Manuscript Preparation Template
IBM Journal of Research and Development
Welcome! Please type directly in this template over the black text, which describes journalspecific style and formatting requirements. Blue text is for instructional purposes and
should be deleted. Do not add spaces between paragraphs. Use Word’s built-in Styles to
indicate manuscript sections. This ensures that the document is formatted according to
typesetter specifications.
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Use Microsoft Word, not LaTeX. Be concise: 6,000 words maximum per paper.
(Please do not compose in LaTex and then convert to doc format, because the
equations may turn into uneditable images with unpredictable results).
The manuscript should be a report of significant new work, a new review or
overview, or a combination of the above—and be targeted toward the general
technical reader.
Maximum of 4 figures, placed at the end of the Word document.
The paper must not have been published previously outside of IBM. For example, it
must not be available on the web outside of IBM. It must not have been published
previously in a conference proceedings. Papers should provide results and findings.
IBM authors must have their papers cleared by IBM. This usually involves a
manager giving approval for external publication. Please send evidence of the
clearance when you submit the paper.
[Title]Please use sentence case (≤10 words)
[Byline: separated by commas, do not insert “and”]J. S. Smith, C. Brown
[Abstract]Abstract text goes here. This single paragraph (≤200 words) summarizes the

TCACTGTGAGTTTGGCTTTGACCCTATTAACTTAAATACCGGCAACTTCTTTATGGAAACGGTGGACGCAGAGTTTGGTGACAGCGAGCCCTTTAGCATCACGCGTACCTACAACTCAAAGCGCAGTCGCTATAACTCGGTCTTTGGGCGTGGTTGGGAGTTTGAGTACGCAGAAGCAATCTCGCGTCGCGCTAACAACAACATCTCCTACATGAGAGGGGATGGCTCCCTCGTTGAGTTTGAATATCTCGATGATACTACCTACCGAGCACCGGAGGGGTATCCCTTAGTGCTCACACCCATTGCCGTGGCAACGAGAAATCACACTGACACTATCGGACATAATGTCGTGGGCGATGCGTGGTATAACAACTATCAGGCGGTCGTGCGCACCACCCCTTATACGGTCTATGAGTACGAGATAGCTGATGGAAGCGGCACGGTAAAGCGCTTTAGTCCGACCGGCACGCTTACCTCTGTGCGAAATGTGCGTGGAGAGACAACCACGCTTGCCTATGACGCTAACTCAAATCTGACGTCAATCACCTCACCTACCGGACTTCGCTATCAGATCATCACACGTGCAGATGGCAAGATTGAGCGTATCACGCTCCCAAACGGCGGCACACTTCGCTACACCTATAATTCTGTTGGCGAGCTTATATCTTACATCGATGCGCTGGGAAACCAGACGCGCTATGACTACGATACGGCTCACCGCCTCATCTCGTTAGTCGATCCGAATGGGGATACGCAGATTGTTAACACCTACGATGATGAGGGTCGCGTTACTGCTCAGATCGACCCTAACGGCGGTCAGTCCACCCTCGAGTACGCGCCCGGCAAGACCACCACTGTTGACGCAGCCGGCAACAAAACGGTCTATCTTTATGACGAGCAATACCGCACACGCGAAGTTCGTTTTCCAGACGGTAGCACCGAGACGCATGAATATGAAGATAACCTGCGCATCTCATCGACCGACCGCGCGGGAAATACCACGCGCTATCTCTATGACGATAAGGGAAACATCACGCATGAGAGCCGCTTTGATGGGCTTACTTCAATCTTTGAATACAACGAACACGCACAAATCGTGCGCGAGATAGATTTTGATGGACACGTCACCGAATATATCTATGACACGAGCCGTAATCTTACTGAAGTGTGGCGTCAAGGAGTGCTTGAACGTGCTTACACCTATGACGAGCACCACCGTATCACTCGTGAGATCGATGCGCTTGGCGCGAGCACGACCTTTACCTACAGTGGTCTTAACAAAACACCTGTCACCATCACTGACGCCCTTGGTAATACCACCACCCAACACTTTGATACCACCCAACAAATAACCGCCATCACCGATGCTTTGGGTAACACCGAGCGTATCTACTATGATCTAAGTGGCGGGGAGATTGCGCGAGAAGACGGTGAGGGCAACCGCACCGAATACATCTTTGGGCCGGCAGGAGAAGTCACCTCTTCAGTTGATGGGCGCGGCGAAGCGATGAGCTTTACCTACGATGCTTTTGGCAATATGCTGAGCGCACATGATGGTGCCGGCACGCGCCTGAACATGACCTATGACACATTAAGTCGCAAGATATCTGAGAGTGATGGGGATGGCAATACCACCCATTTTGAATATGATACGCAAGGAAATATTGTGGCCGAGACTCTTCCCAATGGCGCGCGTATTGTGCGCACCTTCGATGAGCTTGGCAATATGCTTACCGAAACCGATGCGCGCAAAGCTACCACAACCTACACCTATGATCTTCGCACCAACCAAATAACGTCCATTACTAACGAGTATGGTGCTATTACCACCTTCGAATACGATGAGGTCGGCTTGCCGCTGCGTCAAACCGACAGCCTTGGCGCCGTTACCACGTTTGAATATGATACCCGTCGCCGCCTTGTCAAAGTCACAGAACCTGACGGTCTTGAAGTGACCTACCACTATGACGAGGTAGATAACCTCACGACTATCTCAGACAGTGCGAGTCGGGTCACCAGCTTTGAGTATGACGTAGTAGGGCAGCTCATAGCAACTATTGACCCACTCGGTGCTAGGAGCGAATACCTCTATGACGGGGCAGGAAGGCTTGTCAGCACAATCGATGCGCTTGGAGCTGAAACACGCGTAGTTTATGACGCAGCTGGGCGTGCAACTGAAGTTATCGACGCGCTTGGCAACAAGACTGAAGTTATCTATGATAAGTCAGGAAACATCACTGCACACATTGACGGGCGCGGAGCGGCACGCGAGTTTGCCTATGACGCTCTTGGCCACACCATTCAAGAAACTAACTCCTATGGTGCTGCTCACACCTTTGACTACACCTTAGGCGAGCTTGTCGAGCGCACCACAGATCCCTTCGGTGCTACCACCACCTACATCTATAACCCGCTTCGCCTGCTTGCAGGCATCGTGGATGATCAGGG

significant aspects of the manuscript. Often it indicates whether the manuscript is a report of new
work, a review or overview, or a combination of the above. Do not cite references in the abstract.
Throughout the paper, spell-out acronyms. Example start of Abstract: “The design of optical
communication links has traditionally been based on the use of multimode fiber (MMF).…”
[First section head of the manuscript]Introduction
The introduction should provide background information (including relevant references) and
should indicate the purpose of the manuscript. Inclusion of statements at the end of the
introduction regarding the organization of the manuscript can be helpful to the reader.
Cite relevant work by others, including research outside your company. Place your work in
perspective by referring to other research papers. The manuscript should not exceed 6,000 words.
Example start of the Intro: “Car-Parrinello molecular ab initio molecular dynamics (CPAIMD)
algorithms [1–4] may be implemented….”
Heading level 1: Subsequent sections
Section heads should be unnumbered with no ending punctuation. However, if sections are
referred to numerous times, we can accept numbered level 1 heads ("1. Introduction"). Sections
following the introduction should present your results and findings. Paragraphs should be more